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Thread: Bubinga

  1. #1
    Registered User John Bertotti's Avatar
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    Default Bubinga

    I got this great piece of 8/4 Bubinga for a couple inlaid chess boards but there will be some left. Is there any place in tue mandolin world for Bubinga? This board is dried to around 7% and is heavy as heck! Nice slightly purple hue the picture doesn’t catch it at all. Thanks!

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  2. #2
    Registered User Charles E.'s Avatar
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    Default Re: Bubinga

    Flat top back and sides!
    Charley

    A bunch of stuff with four strings

  3. #3
    Registered User Tom Haywood's Avatar
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    Default Re: Bubinga

    I have used Bubinga veneer for the headstock plate on several mandolins. I really like the way it looks with an inlay under shellac or lacquer. I think I recall seeing it listed in the Lacey Act schedules as a semi-protected rosewood. Not sure about that.
    Tom

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    Default Re: Bubinga

    Should make for good back and sides. I’ve seen some high end guitars with Bubinga back and sides, but I didn’t get to hear those guitars being played unfortunately. I have heard one high end drumset made with Bubinga drum shells. It sounded great and visually the set was stunning. Some of the Beeswing figuring that occurs is really lovely.

  5. #5
    Registered User John Bertotti's Avatar
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    Default Re: Bubinga

    Interesting thanks guys! What is bees wings figure? Here is a section that looks cool with alcohol on it. I put an Otto light to try and get a better representation of the woods color. It’s still more orange in the picture than it is to my eye.

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    Default Re: Bubinga

    Lovely looking piece of wood.

    Beeswing figure is hard to describe…. Imagine a quilted figure with both horizontal and vertical separations, and the quilted bits being ovalish in shape. It tends to be a fairly organized pattern.

  7. #7
    Registered User John Bertotti's Avatar
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    Default Re: Bubinga

    I have always avoided this wood because of its price. 4/4 was around 15$ and the 8/4 about 20$ a bdft. But he does get some nice boards in. I grabbed the only 8/4 piece he had. I hadn’t even considered it an instruments wood until I realized I might have a bit left over. Now I’m excited!
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  8. #8
    Martin Stillion mrmando's Avatar
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    Default Re: Bubinga

    Have I seen it used for fretboards and possibly bridges, or am I dreaming?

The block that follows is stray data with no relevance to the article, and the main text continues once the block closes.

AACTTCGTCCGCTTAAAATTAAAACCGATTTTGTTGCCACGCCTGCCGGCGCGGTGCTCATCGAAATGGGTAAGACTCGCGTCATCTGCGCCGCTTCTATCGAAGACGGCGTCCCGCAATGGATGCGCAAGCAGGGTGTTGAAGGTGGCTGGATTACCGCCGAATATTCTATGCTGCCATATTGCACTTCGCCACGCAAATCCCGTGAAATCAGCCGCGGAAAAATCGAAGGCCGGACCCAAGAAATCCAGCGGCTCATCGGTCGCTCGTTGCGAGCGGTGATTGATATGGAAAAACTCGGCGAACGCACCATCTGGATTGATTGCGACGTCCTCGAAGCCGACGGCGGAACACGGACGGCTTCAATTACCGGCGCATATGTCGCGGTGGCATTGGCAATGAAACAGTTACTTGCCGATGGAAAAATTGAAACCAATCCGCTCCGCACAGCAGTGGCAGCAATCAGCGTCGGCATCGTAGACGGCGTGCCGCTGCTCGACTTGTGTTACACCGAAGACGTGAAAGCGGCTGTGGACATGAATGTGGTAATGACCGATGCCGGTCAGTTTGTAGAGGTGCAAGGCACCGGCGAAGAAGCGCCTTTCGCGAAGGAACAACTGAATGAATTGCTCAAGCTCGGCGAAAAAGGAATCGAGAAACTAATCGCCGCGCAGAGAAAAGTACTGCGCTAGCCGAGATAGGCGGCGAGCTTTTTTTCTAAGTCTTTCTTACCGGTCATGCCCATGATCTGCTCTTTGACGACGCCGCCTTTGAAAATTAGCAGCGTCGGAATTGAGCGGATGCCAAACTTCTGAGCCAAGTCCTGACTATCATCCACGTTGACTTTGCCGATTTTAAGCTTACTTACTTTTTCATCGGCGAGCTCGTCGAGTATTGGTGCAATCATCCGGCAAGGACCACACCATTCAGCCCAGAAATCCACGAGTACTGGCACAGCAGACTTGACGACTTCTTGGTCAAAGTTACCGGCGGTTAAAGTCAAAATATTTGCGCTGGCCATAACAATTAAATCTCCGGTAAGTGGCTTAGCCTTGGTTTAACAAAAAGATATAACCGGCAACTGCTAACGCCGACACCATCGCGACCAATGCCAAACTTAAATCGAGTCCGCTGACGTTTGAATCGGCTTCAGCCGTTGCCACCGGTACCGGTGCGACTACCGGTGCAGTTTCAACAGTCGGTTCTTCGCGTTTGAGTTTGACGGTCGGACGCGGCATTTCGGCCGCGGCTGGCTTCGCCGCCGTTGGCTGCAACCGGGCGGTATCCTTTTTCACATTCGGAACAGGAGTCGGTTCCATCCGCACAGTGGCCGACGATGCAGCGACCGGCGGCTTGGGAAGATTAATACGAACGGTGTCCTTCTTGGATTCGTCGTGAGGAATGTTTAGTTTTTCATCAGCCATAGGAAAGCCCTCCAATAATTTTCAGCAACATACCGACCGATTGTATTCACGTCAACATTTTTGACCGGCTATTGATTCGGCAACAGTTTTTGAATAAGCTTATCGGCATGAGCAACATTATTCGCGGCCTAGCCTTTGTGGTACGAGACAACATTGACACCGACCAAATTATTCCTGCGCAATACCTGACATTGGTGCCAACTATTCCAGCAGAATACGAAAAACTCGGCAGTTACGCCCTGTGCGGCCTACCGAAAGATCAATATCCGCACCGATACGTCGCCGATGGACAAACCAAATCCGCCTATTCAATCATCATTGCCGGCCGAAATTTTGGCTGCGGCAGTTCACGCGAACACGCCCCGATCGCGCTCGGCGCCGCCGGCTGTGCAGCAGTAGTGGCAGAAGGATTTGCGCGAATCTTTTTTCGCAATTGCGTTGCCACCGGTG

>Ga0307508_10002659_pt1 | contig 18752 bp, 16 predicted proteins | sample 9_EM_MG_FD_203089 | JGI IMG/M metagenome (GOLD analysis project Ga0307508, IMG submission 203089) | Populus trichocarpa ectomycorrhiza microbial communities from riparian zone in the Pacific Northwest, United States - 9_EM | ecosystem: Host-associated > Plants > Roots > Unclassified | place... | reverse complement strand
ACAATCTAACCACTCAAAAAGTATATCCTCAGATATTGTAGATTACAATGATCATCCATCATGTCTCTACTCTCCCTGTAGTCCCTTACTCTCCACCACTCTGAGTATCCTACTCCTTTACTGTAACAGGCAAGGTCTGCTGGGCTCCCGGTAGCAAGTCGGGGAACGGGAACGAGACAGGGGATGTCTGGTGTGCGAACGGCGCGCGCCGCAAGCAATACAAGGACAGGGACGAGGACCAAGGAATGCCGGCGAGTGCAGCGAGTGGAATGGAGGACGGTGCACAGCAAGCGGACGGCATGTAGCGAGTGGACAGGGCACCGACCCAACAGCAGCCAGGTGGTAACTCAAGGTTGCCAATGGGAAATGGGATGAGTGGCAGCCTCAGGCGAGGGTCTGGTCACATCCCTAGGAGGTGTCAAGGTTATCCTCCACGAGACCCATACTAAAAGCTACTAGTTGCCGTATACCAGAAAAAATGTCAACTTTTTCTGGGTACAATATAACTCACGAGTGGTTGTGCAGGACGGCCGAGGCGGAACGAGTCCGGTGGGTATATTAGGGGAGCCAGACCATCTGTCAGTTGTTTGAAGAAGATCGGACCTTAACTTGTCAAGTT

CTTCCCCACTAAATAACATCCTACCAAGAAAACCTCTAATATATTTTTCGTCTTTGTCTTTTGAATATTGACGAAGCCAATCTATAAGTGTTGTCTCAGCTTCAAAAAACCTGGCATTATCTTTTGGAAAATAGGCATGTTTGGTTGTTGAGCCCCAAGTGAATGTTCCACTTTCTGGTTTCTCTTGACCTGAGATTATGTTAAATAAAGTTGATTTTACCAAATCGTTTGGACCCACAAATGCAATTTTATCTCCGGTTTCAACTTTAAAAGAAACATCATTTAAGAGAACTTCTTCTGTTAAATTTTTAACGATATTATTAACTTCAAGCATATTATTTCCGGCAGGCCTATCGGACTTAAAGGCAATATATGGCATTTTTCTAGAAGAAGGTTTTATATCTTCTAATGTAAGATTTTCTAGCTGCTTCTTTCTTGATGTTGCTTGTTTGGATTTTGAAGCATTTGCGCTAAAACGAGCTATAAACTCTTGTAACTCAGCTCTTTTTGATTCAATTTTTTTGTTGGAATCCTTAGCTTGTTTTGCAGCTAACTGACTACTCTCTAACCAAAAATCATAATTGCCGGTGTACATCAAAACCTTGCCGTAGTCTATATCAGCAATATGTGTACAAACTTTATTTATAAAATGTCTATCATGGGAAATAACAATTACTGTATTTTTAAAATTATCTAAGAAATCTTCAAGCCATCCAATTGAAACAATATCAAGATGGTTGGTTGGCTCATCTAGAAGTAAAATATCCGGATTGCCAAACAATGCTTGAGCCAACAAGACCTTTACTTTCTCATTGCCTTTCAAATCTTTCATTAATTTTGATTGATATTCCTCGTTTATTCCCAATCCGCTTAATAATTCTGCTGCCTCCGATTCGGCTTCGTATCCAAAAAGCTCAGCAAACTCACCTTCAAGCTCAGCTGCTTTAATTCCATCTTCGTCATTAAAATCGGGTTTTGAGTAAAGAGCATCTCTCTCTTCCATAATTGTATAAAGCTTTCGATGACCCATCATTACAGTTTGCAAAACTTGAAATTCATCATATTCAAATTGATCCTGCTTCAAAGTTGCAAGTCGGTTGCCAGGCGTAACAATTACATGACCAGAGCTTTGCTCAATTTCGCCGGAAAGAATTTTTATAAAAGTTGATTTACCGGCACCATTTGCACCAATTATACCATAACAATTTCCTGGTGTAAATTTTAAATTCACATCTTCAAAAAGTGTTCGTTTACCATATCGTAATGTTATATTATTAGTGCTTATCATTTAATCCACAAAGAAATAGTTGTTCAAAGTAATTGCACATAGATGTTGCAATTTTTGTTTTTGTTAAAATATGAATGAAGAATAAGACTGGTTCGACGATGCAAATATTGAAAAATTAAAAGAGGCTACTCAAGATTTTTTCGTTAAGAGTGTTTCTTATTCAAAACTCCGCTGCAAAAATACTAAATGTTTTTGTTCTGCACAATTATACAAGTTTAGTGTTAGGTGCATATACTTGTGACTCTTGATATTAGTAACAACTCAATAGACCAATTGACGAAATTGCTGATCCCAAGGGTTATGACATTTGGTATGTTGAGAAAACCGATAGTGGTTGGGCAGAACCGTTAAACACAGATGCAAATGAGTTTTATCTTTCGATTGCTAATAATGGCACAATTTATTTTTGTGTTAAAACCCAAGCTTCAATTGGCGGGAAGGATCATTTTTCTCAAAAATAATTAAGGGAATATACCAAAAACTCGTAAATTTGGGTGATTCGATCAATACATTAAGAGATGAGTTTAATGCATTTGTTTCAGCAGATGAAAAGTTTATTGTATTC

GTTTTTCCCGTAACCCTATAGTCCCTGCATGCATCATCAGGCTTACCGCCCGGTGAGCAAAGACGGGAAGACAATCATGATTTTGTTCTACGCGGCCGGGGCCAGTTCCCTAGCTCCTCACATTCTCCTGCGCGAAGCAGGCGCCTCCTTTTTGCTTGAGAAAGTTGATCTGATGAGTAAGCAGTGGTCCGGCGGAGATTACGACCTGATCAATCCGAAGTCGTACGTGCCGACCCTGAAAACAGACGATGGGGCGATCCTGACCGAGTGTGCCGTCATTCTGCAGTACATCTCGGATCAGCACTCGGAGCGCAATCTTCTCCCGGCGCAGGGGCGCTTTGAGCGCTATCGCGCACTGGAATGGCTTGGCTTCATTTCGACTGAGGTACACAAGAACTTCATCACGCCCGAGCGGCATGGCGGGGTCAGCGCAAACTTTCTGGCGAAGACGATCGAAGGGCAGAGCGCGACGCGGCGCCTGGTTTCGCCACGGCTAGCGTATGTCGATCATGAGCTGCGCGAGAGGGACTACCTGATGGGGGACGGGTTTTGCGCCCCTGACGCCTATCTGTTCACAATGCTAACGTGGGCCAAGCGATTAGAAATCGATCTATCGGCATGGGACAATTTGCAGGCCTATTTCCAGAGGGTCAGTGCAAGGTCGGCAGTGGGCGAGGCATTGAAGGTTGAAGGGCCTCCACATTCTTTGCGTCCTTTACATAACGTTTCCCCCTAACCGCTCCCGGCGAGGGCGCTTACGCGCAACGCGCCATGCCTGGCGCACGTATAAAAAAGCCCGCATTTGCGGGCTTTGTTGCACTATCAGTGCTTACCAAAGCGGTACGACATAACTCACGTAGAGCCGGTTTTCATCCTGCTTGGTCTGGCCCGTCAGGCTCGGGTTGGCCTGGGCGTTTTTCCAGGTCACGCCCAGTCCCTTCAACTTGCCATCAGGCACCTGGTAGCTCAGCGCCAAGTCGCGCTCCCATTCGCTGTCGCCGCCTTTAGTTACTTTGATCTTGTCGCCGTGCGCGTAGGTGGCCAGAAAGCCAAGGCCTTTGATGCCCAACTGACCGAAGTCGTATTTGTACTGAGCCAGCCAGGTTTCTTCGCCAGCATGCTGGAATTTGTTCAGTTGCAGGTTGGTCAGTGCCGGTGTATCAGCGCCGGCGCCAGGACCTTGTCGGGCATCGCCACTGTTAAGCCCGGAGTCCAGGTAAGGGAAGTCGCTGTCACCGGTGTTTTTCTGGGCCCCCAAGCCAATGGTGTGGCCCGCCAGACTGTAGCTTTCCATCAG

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  9. #9
    '`'`'`'`'`'`'`'`'`'`' Jacob's Avatar
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    Default Re: Bubinga

    For visual reference, guitar with (laminated?) "waterfall" bubinga back and sides.

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    Dreadnaught with Bubinga

  10. #10
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    Default Re: Bubinga

    Independent guitar makers have been making instruments from bubinga for years. I haven't heard of a bubinga mandolin yet, but there's no reason not to give it a try.

    A quick google search of the subject suggests that you might want to wear a mask when cutting and sanding it. Apparently, like cocobolo, the sawdust can be an irritant to some people.

  11. #11

    Default Re: Bubinga

    Without looking it up, I'm guessing it's density is in the ballpark of a rosewood. It has a nice resonant taptone and makes a good tonewood. I built a Celtic style OM with it 20 years ago (it was cheaper than rosewood then).

  12. #12
    Registered User John Bertotti's Avatar
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    Default Re: Bubinga

    Thanks everyone, i am really wanting a chess board or two out of it but now that I know it may be a instrument candidate. I am hesitant to use it for that. Maybe one for our use and the rest for music.
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  13. #13
    Registered User Mandoborg's Avatar
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    Default Re: Bubinga

    One of my favorite all time woods to use on anything and everything. Never made an entire Mandolin out of it, but I've used it for fingerboards, bindings, headplates, bridges, etc.... It's a Beautiful wood when combined with the different maples. Get in there and use it !!

    Jim


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  14. #14
    Registered User artdeco's Avatar
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    Default Re: Bubinga